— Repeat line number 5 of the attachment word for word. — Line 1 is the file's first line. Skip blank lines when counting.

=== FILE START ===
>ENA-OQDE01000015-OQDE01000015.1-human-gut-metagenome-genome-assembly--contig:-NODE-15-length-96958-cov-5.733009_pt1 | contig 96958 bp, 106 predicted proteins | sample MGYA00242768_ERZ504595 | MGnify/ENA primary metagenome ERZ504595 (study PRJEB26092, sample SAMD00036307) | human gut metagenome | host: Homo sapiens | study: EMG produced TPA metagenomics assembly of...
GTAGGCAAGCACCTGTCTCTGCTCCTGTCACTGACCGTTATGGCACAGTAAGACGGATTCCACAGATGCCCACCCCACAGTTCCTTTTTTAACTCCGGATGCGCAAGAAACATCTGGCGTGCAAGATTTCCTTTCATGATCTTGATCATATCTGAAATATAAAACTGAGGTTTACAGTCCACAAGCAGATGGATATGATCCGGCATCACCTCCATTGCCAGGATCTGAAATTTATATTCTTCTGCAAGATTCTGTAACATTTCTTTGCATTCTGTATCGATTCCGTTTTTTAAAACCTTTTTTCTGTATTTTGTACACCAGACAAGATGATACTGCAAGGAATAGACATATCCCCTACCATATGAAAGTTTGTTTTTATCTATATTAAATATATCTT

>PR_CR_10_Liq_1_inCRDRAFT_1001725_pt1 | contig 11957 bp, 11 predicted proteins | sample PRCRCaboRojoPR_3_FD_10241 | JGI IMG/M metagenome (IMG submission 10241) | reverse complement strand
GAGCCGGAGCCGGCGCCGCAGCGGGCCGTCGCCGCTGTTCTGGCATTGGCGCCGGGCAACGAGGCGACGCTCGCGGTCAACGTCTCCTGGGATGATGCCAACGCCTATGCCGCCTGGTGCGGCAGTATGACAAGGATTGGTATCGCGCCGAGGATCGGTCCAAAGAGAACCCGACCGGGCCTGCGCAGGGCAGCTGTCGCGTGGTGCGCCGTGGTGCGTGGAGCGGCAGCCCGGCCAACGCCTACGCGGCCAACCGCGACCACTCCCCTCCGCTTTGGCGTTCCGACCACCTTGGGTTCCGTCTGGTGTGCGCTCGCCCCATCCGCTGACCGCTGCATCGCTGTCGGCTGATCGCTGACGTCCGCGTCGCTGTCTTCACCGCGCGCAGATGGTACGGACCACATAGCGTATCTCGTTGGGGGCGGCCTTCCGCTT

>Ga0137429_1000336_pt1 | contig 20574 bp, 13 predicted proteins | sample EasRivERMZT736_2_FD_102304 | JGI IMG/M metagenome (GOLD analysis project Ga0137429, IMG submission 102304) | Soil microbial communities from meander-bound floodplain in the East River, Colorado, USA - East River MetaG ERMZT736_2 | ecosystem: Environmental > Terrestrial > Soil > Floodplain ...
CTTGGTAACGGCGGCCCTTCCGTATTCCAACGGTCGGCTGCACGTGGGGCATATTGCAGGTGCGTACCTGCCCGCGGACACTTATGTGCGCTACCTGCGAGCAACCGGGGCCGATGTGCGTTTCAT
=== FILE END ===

>Ga0137429_1000336_pt1 | contig 20574 bp, 13 predicted proteins | sample EasRivERMZT736_2_FD_102304 | JGI IMG/M metagenome (GOLD analysis project Ga0137429, IMG submission 102304) | Soil microbial communities from meander-bound floodplain in the East River, Colorado, USA - East River MetaG ERMZT736_2 | ecosystem: Environmental > Terrestrial > Soil > Floodplain ...